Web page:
I’m not your typical lass. I’m getting married (OMG IN A MATTER OF DAYS NOW!!!) and the usual trappings of weddings are just not my thing. When it came to planning the first question was, besides the brides, of course, who were the very most importantest people who needed to be there? Next was, how soon can we have it? And finally, where?
Outfits, food, rings, vows etc. were all secondary, with many things being ranked as not necessary for the sake of saving money (Gotta say, even when you go cheap, weddings are still bloody expensive). So a hen do (bachelorette/stagette for my North American readers) was not in the cards.
Absolutely nothing about such an event appeals to me: I don’t drink, I like to be in bed by 10:00 and I’m slightly baffled by the ‘meaning’ or purpose of having one.
But the idea was suggested and once it was suggested I shrugged and though ‘Why not?’
But I’d do it my own way, of course.
So I set about researching ‘Fun Things To Do in London that Don’t Cost Very Much.’
There was a lot to choose from, which probably comes of little surprise to most everyone who lives here. London is a place where there is such an abundance of choice one is in danger of doing nothing simply out of a feeling of overwhelm.
But I had a very specific idea in mind and so, in fact, it was very quickly narrowed down to an Alternative London Street tour.
Biggest key bonus? No pre-payment required (you pay what you want after the tour’s over based on what you think it’s worth). Just book online for the total number of people you will be bringing and you’re done!
Next thing is to simply show up at the appointed place at the appointed time on the appointed day. Which I did with a lovely collection of friends including (because I’m not typical, remember) a fourteen year old boy. First boy ever to attend a hen do, I’m sure. We were pushing the boundaries of gender stereotypes in the best setting: Shoreditch.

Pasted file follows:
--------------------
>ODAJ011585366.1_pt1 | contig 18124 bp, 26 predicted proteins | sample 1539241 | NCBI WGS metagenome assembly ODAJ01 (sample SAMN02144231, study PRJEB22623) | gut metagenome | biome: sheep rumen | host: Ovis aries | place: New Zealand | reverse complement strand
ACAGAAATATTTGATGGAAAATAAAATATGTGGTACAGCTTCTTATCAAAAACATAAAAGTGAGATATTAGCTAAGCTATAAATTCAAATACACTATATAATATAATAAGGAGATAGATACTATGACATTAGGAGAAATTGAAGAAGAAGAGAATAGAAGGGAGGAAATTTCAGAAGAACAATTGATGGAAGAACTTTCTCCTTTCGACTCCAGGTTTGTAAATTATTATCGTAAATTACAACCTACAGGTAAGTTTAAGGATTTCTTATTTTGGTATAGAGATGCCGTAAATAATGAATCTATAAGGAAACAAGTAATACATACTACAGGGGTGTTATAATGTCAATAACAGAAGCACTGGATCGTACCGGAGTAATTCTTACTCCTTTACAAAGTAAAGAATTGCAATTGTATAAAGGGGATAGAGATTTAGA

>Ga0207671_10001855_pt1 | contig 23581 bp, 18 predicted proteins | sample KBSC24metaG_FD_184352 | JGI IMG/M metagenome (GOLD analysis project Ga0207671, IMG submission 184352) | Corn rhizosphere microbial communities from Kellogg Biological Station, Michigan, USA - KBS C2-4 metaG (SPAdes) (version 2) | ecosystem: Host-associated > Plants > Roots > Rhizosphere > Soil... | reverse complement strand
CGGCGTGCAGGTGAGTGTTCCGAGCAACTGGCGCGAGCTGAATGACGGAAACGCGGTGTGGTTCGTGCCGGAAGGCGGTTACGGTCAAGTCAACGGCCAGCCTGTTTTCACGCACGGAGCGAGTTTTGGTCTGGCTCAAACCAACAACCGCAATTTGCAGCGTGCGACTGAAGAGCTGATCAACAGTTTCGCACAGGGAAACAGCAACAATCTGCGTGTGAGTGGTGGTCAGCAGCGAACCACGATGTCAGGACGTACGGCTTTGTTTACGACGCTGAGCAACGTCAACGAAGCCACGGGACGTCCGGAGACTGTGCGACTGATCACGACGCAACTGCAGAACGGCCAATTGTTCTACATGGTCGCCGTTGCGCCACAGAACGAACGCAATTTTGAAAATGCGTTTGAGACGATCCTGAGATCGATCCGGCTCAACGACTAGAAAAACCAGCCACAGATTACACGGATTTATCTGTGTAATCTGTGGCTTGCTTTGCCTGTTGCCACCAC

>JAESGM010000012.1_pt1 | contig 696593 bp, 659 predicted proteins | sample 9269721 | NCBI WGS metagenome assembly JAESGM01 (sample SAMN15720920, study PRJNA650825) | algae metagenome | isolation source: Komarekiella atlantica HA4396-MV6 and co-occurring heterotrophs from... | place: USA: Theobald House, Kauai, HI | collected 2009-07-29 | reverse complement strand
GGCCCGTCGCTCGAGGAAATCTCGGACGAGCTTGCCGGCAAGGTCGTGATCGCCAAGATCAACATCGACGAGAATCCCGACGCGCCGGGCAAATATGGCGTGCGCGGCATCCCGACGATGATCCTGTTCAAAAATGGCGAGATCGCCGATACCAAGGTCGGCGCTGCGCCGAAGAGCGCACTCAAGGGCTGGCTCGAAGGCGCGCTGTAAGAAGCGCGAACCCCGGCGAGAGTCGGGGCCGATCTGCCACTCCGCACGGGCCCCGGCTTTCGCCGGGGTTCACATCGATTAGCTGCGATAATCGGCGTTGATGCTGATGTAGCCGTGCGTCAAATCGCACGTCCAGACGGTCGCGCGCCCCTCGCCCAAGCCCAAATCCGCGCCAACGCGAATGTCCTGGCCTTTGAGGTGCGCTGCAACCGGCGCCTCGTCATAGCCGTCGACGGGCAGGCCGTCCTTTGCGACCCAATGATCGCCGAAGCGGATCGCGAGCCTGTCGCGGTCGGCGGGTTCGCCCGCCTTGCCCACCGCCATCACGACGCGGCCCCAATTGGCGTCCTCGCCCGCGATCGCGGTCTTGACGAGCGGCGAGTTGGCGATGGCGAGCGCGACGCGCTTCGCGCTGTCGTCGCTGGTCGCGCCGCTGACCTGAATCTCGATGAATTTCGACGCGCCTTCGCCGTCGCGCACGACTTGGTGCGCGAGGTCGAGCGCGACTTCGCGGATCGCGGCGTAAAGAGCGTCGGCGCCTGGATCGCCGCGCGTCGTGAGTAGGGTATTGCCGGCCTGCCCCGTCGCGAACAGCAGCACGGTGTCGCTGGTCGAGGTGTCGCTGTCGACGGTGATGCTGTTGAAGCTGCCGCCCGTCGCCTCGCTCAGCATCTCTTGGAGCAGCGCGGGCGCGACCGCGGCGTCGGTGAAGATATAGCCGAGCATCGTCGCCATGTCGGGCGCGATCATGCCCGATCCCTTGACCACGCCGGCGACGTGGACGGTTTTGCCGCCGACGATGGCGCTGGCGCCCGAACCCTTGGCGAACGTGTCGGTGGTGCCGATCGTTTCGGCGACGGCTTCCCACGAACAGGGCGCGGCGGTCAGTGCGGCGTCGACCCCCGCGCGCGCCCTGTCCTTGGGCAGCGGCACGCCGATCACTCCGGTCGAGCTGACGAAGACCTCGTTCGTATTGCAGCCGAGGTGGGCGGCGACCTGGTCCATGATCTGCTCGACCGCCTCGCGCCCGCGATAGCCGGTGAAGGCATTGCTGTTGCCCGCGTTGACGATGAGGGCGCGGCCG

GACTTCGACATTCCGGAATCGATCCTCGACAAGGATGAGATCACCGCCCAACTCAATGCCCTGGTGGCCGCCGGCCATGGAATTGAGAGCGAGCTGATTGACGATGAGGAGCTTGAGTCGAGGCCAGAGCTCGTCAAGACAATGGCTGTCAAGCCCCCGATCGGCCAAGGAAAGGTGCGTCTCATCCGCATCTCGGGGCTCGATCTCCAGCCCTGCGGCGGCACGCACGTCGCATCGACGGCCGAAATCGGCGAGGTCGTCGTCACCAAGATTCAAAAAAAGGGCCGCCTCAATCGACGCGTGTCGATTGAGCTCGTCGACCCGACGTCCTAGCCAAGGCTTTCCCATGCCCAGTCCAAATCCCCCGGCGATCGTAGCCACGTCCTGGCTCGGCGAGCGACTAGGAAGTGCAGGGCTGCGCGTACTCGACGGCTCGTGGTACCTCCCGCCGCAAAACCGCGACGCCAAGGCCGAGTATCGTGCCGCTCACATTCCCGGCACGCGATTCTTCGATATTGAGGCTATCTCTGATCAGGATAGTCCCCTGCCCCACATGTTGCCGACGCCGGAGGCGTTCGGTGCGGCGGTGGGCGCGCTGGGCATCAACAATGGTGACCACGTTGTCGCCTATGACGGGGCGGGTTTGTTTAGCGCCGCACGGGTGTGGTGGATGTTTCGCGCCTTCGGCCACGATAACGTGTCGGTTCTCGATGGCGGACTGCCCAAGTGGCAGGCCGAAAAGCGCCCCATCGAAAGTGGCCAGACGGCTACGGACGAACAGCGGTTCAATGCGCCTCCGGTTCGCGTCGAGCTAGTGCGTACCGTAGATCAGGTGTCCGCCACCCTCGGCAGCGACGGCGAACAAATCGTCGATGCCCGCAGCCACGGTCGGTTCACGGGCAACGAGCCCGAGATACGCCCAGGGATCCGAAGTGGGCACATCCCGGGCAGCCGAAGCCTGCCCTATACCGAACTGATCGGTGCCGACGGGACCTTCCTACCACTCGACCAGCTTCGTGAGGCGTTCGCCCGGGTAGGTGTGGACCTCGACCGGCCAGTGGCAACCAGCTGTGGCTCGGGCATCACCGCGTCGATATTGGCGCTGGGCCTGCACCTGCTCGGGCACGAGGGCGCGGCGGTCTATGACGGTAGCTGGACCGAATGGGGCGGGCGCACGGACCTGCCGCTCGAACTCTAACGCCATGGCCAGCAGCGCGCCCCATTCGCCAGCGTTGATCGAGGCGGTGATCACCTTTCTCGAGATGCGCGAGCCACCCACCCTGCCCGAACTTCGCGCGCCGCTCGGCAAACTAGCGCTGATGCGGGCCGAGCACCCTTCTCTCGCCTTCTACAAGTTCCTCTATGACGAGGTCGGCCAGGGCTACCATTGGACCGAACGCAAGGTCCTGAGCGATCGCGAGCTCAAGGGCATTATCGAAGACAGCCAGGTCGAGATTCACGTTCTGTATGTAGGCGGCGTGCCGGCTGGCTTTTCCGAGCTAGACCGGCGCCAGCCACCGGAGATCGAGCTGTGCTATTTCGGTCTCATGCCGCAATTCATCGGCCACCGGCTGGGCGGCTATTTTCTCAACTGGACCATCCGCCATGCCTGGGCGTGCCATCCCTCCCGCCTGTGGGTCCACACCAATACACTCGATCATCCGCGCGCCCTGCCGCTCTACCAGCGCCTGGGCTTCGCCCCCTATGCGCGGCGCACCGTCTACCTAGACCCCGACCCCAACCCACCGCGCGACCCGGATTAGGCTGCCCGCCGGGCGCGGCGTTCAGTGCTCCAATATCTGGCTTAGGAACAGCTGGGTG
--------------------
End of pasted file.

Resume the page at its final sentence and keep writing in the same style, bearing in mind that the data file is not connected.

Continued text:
I'm a huge fan of Shoreditch and have been since my first few months in London. It's the best place for a good wander - especially if, like me, you're a connoisseur of street art.
Our tour was led by Kia, like the car but spelled differently. He didn’t tell us how it was spelled differently so for the purposes of this review I’ve spelled it like the car.
Kia was brilliant. His tour was full of delightful surprises, thought provoking history and heart-warming and entertaining antidotes. He didn’t just talk about the art on the walls, he talked about the walls themselves, and shared his passion for everything Tower Hamlets in the most engaging way.
I learned new things about artists I’ve admired for years and discovered new artists whose subtle application of work had gone unnoticed even by my curious eyes. This place which I'd become so familiar with suddenly had whole new layers of discovery for me as I learned the names of the artists, the history of the migrants that built the industries that fuel the economy of the suburb, and the culture of constant change as the area has become gentrified over the past decade.
It wasn’t at all typical and it was well worth every pound I chose to give our eloquent and delightful tour guide.
Dear human beings,
Apologies for this being in English because I know that not everyone can read English (nor should they have to) and I totally appreciate the huge advantage this language gives me. If I could translate this into every language I totally, totally would because seriously: This is for EVERYONE.
I want you to be happy.
Not to get what you want and not get what you don’t want, but for you to have a true appreciation for the value of your life & your experience. I wish for you to know what genuine happiness looks like and how to cultivate it.